Energy and Mining
An economic slowdown in BRIC countries, cooling commodity prices and recession in the Eurozone all pose a risk to mining and energy companies operating in the UK and abroad. Junior firms in the sectors could be seen as risky investments this year, placing them at risk of formal defaults as sources of funding dry up. However, despite short-term risks, the medium-to-long term prospects for the mining and energy sectors remain robust, with strong demand growth in the developing world supporting prices.
The mining and energy sector in the UK and overseas faces significant challenges this year, related to concerns about the strength of the global economy. IMF forecasts show developed world economic growth failing to pick up this year as the Eurozone remains in recession. The latest data also point towards worse-than-expected economic performance in BRIC countries, meaning that the IMF’s forecasts for emerging market economies may be overly optimistic. World trade volumes have slowed significantly in recent months, with trade growth standing far below the typical levels seen over the years 2000-2007, providing further evidence of weak global growth at present.
The weakness of the global economy implies subdued demand for commodities and for energy, and markets across the globe have adjusted to the latest economic data. Hard commodity prices have for the most part cooled in recent weeks amid renewed demand concerns. This is reflected in IMF commodity price indices for metals and energy. Comparing March 2013 with February 2013, there was a 7.1% decline in metal prices and a 4.1% decline in energy prices – significant drops over such a short time frame. Brent crude oil was trading at over $110 per barrel at the start of 2013, but by mid-April the price was close to $100 per barrel.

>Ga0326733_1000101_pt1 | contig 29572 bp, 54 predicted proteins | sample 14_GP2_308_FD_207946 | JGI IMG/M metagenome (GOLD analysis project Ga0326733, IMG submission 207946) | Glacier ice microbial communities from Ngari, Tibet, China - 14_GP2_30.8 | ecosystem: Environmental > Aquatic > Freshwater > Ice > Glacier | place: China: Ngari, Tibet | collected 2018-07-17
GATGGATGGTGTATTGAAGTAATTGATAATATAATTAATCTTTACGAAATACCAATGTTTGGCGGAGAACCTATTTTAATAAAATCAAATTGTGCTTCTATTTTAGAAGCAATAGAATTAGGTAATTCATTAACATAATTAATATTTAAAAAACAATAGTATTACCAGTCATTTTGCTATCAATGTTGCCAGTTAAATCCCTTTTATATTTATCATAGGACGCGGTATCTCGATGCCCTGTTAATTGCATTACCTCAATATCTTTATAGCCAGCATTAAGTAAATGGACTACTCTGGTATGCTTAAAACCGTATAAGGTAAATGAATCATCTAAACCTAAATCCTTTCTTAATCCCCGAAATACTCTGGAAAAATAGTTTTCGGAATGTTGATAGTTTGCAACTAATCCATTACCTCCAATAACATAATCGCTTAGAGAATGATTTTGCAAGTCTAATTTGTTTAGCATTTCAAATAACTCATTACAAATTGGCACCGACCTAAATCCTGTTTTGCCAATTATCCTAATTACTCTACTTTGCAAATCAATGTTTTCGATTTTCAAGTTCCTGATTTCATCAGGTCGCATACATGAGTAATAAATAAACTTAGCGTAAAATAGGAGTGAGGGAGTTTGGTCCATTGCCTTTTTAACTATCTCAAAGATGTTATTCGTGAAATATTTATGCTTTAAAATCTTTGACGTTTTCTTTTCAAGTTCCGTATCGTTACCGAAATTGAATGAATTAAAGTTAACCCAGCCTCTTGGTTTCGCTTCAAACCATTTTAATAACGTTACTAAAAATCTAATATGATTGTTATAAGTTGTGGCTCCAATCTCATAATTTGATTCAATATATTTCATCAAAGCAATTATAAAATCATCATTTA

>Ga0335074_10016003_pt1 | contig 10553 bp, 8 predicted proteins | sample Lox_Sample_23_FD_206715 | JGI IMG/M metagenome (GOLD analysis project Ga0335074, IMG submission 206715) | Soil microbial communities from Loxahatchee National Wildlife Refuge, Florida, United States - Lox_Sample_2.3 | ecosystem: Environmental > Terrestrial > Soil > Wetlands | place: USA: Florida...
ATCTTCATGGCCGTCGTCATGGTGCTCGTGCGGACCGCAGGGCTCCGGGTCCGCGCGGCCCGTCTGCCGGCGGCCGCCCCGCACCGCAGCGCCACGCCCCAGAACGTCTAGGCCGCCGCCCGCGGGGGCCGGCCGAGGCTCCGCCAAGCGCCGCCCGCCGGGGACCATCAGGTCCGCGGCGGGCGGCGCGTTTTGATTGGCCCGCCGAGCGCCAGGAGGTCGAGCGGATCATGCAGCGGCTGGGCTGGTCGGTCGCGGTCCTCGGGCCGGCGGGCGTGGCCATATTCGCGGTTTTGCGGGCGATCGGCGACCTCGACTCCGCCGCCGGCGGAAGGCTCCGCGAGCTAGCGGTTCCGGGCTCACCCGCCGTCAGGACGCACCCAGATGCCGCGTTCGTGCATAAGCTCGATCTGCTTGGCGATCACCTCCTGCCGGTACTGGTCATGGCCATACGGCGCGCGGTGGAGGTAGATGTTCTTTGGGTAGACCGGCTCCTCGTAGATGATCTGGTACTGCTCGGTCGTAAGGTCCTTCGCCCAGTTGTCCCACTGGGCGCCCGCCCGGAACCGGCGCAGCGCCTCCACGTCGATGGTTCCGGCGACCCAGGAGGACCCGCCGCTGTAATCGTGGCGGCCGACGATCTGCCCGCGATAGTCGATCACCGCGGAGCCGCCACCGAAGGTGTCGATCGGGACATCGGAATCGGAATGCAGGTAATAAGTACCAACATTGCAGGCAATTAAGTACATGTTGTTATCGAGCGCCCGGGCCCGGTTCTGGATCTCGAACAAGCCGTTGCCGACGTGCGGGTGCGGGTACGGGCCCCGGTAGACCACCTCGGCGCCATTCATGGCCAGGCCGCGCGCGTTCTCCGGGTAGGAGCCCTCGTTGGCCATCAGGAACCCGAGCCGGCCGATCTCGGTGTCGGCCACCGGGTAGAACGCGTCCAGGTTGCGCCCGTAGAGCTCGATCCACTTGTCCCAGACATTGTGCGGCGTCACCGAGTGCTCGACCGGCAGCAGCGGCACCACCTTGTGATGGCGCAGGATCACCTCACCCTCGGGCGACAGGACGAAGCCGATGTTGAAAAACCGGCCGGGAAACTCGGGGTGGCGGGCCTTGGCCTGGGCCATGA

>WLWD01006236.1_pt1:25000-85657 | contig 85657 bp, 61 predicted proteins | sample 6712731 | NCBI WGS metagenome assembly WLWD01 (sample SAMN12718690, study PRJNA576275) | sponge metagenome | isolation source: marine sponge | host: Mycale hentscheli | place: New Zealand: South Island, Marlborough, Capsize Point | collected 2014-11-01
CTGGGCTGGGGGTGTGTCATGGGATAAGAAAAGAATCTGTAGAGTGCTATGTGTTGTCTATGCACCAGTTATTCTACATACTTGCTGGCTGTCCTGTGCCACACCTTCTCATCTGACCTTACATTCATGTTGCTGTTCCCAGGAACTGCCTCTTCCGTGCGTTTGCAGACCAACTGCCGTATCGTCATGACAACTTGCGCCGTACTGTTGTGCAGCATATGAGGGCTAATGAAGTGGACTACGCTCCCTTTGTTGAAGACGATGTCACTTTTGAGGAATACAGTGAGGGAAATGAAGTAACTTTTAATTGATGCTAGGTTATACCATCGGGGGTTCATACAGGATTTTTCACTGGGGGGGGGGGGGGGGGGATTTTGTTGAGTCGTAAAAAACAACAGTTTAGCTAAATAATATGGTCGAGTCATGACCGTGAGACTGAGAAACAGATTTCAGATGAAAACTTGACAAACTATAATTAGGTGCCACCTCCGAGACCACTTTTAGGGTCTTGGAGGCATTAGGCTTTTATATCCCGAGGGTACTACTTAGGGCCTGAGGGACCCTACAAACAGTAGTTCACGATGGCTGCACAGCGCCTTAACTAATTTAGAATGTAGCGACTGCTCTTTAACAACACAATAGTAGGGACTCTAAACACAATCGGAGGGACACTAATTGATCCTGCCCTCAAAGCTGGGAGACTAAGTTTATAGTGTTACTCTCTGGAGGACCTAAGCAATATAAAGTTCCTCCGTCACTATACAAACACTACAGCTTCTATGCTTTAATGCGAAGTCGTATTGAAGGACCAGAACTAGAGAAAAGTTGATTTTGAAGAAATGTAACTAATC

The short-term outlook for commodity prices, as reflected in futures prices, points to declines across most main commodity groups. Overall, the IMF expects commodity prices, as measured by its Commodity Price Index, to decline by 2% in 2013 (year over year). This reflects improving supply prospects for all main commodity sectors as well as relatively weak demand for some commodities given the subdued economic backdrop.
Cooling prices are likely to pose some challenges to firms – particularly smaller firms – in the natural resources sector in the short-term. However, the medium-to-longer term prospects for the sector remain tilted on the upside, with rising prices expected for most hard commodities.
Going forward, upside risks to commodity prices appear more prevalent than downside risks. On the supply side, a return of problems that affected metal and energy markets in the past decade (accidents, project delays, shortages of equipment and skilled labour) could again lead to supply shortfalls and higher prices. Additional concerns include geopolitical tensions in the oil-producing regions of the Middle East and Africa, which could trigger an oil price surge.